Ghana plans to use as much as $1 billion of the Eurobonds it sold last week to help restructure the country’s obligations to independent power producers, said Finance Minister Ken Ofori-Atta.
The West African country is in talks to re-negotiate supply deals with the power companies known as IPPs. The currently take-or-pay agreements mean the government is billed even for unused electricity.
“We are going to put about $1 billion aside from the proceeds of the Eurobond to look at how we resolve those IPP issues,” Ofori-Atta said in a broadcast on Joy FM. “We are in the middle of negotiating this take-or-pay which is just egregious to the country and we came out boldly to say that we are not going to continue with this type of unbalanced contracts for our country anymore.”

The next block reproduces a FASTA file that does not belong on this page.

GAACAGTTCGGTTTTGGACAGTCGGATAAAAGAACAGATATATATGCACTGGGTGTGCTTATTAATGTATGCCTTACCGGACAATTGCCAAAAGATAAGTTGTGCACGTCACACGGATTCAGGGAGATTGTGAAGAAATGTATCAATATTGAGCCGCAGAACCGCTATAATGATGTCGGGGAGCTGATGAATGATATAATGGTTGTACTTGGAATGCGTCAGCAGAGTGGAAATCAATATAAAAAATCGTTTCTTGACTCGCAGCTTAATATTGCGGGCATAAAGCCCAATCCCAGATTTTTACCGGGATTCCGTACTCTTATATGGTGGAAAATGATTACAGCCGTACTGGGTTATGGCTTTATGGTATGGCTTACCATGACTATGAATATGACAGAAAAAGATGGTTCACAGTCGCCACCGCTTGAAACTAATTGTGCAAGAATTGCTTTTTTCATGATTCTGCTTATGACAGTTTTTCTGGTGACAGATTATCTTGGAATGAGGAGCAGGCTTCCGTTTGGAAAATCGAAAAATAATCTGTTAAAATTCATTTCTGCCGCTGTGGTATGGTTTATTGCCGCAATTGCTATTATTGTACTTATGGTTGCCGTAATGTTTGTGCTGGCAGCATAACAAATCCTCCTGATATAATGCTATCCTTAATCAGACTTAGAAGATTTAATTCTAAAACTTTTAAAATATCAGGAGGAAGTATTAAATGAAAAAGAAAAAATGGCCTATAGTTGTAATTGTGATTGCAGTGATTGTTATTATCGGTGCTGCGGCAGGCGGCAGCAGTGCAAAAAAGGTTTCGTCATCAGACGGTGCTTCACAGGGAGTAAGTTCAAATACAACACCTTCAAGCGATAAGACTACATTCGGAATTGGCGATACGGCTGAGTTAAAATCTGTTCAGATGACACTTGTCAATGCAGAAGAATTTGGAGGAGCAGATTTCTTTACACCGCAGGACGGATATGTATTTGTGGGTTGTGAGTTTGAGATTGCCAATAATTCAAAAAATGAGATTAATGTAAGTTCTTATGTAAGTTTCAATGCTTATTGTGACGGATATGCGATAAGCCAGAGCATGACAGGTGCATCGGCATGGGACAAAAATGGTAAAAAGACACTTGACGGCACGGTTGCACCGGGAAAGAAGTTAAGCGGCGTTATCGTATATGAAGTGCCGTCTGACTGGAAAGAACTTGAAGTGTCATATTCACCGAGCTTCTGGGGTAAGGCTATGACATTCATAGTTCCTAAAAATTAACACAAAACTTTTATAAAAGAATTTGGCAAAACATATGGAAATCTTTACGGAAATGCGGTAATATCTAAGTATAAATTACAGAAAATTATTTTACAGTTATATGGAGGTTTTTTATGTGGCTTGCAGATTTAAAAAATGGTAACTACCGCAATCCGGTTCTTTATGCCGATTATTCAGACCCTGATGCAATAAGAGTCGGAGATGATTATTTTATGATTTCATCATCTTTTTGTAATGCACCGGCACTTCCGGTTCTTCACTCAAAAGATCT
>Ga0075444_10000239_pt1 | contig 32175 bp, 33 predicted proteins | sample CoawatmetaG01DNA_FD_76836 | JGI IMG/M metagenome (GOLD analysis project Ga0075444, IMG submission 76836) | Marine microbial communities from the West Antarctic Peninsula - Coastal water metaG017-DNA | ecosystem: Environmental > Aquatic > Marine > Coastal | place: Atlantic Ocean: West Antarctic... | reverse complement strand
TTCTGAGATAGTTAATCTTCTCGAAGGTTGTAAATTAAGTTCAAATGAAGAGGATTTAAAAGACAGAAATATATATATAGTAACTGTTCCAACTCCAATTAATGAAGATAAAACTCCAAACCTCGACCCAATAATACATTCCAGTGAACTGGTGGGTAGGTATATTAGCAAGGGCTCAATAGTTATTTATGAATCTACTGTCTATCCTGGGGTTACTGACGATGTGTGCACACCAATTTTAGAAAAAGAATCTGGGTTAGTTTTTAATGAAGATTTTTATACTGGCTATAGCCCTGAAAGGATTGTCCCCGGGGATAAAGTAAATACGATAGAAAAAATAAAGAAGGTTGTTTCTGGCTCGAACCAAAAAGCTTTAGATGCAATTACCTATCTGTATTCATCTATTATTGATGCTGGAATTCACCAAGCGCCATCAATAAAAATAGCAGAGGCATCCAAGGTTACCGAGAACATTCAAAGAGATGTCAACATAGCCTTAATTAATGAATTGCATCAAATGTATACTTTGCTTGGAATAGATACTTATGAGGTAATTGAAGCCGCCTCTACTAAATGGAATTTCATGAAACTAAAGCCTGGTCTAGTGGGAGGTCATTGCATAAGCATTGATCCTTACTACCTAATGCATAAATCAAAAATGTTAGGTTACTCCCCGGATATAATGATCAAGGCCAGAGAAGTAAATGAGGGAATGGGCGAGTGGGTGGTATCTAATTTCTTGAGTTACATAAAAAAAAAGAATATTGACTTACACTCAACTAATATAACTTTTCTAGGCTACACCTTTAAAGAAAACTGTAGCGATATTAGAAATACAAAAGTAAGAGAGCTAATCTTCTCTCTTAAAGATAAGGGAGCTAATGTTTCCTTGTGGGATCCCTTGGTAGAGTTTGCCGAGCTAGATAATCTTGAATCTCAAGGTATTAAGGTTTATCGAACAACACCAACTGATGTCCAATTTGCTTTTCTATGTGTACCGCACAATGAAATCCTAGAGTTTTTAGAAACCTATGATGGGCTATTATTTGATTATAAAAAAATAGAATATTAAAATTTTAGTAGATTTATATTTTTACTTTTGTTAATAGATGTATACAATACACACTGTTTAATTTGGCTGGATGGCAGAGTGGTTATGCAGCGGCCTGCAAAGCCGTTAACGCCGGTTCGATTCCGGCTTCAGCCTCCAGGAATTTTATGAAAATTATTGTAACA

Ghana sold sub-Saharan Africa’s longest-ever Eurobond as part of a $3 billion deal that was almost five times oversubscribed last week. With power capacity that’s almost double the country’s peak demand needs, Ghana’s electricity utility has to pay independent producers about $450 million every year for energy that it doesn’t consume.
Ghana will spend another $1 billion of the Eurobond proceeds to retire more expensive debts to reduce interest costs, while the rest will go toward infrastructure projects, Ofori-Atta said.